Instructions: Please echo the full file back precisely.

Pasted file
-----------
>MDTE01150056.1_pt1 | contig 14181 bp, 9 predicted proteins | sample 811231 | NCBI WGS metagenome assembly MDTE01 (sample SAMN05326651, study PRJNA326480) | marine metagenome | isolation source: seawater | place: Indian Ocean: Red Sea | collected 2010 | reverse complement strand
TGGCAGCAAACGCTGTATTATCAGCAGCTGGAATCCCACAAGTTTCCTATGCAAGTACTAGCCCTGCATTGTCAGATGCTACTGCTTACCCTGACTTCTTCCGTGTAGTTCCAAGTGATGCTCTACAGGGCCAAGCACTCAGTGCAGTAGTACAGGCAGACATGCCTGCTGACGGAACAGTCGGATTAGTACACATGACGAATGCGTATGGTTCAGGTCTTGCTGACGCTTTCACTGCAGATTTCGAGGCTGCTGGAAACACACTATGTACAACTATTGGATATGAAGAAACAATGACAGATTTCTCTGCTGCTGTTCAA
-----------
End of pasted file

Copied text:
>MDTE01150056.1_pt1 | contig 14181 bp, 9 predicted proteins | sample 811231 | NCBI WGS metagenome assembly MDTE01 (sample SAMN05326651, study PRJNA326480) | marine metagenome | isolation source: seawater | place: Indian Ocean: Red Sea | collected 2010 | reverse complement strand
TGGCAGCAAACGCTGTATTATCAGCAGCTGGAATCCCACAAGTTTCCTATGCAAGTACTAGCCCTGCATTGTCAGATGCTACTGCTTACCCTGACTTCTTCCGTGTAGTTCCAAGTGATGCTCTACAGGGCCAAGCACTCAGTGCAGTAGTACAGGCAGACATGCCTGCTGACGGAACAGTCGGATTAGTACACATGACGAATGCGTATGGTTCAGGTCTTGCTGACGCTTTCACTGCAGATTTCGAGGCTGCTGGAAACACACTATGTACAACTATTGGATATGAAGAAACAATGACAGATTTCTCTGCTGCTGTTCAA